In the case of the two sacks of potatoes, if we use the tossing-over-our-shoulders method, when we are done we will know whether the sacks contained the same number of potatoes or not, but the place will be strewn with potatoes and we will not know what that number is. If instead we use counting words, we can count the potatoes one sack at a time, neatly, and then compare the answers.

The Definition of a Representation

A one-to-one correspondence is an example of a function and of a morphism. We will be using these terms throughout this book. We will take a stab at defining them now, and refine and amplify the definitions as we continue.

DEFINITION: A function from a set A to a set B is a rule that assigns to each element in A an element of B. If f is the name of the function and a is an element of A, then we write f (a) to mean the element of B that is assigned to a. A function f is often written as f : A [right arrow] B.

DEFINITION: A morphism is a function from A to B that captures at least part of the essential nature of the set A in its image in B.

We must be intentionally vague in this chapter about the way that a morphism "captures the essential nature" of A, mostly because it depends on the nature of the entities A and B. When we use the word "morphism" later in the book, our source A and target B will both be groups. After we have defined "group" in chapter 2, we will revisit the idea of a "morphism of groups" in chapter 12.

Some people may think "morphism" is an ugly word, but it is the standard mathematical term for this concept. The longer word "homomorphism" is also used, but we will stick with the shorter version. It derives from the Greek word for "form," and we view the "essential nature" captured by a morphism as the "form" of A.

There are many kinds of functions, but the most useful ones for us are the morphisms from a source to a well-understood standard target. We will call this a representation. It is implicit that the target we choose is one that we know a lot about, so that from our knowledge that there is a morphism, and better yet our knowledge of some additional properties of the morphism, we can obtain new knowledge about the source object.

DEFINITION: A representation is a morphism from a source object to a standard target object.

Counting and Inequalities as Representations

Going back to the counting example, we think about finite sets-for example, {sun, earth, moon, Jupiter} or {1, Kremlin, p} or any set that contains a finite number of items. This collection of finite sets contains the special sets {1}, {1, 2}, {1, 2, 3}, and so on. In the context of counting, given any two finite sets A and B, a morphism is a one-to-one correspondence from A to B. A representation in this case is a morphism from the source (a given finite set, e.g., the set of sheep in your flock) to the target, which must be one of the special sets {1}, {1, 2}, {1, 2, 3}, and so on. The special property that we demand of the morphisms in the context of counting is that they should be one-to-one correspondences. For example, if you have a flock of exactly three sheep for your source, a representation of that flock must have {1, 2, 3} as its target. Thus, the "essential nature" of the source that is preserved by the morphism, in this context, is the number of elements it contains.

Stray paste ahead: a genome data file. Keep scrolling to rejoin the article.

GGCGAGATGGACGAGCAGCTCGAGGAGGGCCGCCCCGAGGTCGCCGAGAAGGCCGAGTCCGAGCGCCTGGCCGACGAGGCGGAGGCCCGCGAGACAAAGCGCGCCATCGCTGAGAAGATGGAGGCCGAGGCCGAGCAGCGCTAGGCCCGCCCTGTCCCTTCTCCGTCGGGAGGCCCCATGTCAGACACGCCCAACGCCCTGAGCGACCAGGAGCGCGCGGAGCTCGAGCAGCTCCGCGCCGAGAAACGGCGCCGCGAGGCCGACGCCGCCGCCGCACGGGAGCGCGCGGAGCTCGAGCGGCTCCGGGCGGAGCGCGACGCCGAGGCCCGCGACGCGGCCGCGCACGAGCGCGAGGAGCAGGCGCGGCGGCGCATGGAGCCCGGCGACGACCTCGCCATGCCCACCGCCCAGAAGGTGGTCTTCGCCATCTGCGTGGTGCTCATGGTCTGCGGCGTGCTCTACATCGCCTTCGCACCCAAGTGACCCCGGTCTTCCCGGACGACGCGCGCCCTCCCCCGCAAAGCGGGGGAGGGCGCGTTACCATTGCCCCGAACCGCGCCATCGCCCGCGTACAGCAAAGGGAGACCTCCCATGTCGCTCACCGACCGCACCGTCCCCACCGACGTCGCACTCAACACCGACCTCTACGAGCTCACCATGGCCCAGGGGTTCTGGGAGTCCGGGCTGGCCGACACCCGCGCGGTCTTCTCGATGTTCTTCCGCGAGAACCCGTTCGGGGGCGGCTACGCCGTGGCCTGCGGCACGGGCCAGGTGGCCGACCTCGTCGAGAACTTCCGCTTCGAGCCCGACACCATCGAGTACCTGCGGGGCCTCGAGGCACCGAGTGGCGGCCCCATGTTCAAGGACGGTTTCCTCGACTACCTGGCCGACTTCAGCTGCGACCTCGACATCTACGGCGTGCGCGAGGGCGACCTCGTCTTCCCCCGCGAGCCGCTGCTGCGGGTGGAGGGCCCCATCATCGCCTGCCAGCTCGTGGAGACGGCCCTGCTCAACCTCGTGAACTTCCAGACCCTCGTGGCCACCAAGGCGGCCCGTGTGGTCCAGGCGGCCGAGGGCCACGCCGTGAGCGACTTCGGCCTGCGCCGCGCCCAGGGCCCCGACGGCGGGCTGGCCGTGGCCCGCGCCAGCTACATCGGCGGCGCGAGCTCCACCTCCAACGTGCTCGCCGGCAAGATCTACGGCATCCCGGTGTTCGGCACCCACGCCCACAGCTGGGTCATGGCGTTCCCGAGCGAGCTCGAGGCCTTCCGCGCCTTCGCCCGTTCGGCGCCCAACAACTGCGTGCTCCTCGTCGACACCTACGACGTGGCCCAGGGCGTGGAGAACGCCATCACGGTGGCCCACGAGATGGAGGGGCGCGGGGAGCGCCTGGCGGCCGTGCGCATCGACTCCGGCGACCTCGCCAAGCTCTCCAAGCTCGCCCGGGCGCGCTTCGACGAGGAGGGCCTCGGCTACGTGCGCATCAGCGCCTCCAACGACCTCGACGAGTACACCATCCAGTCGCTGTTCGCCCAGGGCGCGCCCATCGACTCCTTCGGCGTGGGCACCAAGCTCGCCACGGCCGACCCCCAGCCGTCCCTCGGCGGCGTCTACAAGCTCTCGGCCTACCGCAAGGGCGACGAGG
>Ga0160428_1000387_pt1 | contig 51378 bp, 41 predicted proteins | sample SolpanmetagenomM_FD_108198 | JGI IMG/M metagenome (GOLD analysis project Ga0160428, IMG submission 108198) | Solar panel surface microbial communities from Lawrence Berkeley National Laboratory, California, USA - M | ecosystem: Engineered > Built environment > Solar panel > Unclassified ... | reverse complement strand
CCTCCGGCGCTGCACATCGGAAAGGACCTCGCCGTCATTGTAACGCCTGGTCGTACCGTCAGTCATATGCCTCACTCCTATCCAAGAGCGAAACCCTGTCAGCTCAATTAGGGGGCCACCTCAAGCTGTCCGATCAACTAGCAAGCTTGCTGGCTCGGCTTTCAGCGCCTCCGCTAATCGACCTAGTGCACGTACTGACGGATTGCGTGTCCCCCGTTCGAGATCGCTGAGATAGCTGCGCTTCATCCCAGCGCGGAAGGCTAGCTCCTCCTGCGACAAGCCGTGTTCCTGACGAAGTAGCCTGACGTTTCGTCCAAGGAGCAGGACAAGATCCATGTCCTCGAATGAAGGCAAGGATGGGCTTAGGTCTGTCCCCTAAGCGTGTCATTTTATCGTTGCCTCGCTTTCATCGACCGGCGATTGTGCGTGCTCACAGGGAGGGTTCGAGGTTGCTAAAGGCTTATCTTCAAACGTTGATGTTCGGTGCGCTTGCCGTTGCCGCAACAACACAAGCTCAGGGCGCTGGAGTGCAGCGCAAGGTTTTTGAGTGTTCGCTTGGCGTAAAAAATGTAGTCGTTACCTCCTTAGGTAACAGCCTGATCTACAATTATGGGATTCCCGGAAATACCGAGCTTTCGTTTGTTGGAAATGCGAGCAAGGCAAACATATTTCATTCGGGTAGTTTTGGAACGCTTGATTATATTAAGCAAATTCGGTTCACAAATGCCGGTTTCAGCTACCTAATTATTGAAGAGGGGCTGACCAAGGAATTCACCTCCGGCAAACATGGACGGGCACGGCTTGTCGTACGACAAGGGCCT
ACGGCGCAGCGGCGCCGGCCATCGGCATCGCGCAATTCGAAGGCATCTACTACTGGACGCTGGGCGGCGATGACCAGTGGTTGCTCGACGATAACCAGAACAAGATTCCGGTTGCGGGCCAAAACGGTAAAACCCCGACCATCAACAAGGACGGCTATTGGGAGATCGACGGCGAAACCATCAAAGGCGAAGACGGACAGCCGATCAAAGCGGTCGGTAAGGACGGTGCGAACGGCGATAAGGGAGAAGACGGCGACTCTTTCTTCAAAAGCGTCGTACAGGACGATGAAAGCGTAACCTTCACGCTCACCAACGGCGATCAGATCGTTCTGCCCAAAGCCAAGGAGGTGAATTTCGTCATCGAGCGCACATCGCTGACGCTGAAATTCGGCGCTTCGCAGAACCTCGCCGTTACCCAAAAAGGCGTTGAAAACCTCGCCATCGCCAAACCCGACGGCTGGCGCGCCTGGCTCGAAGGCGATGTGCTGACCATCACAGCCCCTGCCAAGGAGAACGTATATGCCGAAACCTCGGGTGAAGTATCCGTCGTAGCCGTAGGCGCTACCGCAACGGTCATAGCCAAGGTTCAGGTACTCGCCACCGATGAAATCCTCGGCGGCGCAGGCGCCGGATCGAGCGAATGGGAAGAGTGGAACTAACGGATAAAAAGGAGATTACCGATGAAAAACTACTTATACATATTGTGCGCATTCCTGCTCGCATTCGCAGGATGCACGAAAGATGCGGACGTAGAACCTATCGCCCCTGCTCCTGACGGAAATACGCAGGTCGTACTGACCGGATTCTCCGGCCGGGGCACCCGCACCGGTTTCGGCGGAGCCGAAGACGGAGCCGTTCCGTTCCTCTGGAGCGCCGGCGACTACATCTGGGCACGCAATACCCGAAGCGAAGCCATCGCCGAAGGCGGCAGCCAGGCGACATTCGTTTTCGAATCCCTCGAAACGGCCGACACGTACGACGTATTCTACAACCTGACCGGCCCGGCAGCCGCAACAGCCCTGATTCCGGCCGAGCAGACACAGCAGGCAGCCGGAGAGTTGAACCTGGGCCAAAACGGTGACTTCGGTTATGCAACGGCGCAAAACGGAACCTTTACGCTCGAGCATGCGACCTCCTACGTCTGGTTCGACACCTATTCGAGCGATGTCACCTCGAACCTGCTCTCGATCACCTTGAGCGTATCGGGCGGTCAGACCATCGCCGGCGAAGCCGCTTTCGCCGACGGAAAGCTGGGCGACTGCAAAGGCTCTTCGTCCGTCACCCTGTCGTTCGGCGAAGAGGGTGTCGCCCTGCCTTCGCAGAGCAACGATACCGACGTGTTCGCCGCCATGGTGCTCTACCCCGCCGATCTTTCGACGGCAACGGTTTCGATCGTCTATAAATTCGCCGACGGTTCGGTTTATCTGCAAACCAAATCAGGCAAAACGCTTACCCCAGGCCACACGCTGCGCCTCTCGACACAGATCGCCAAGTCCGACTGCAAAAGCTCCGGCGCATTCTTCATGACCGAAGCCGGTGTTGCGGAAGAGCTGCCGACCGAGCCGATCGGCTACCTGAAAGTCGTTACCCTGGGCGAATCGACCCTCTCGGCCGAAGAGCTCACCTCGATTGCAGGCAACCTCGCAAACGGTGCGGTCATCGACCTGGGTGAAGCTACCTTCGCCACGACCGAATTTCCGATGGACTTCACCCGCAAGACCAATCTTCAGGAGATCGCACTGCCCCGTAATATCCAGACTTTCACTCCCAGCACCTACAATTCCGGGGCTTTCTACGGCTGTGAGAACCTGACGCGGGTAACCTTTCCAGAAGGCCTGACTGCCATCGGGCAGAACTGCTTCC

There are a lot of possible morphisms-n! to be exact, where n is the number of elements in the source and target. When we are counting the number of elements in a set, we do not actually care about which morphism we grasp onto. But there is no choice about the target: it is {1, 2, 3, ... , n} if and only if n is the number of elements in our source.

We could alter the counting process, and stipulate that a morphism be a one-to-one correspondence from the source to a subset of the target. But that would allow us to count the three oranges on our desk as "19, 3, 55," for example, which is useless.

Or is it? If that is our count, then we know that there are three oranges, because {19, 3, 55} is a set of three numbers. But how do we know how many numbers are in the set {19, 3, 55}? We still have to count them, so this technique has not helped us.

Suppose that we require the count to go in order of size. Then the above example is invalid, but "3, 19, 55" is valid. As always, knowing the last number in the count is the point. In this case, we would then know that the source has at most 55 objects. This leads to the concept of less than or equal. We could now generate the science of inequalities by using this kind of morphism.


Excerpted from Fearless Symmetry by Avner Ash Robert Gross Copyright © 2006 by Princeton University Press. Excerpted by permission.
All rights reserved. No part of this excerpt may be reproduced or reprinted without permission in writing from the publisher.
Excerpts are provided by Dial-A-Book Inc. solely for the personal use of visitors to this web site.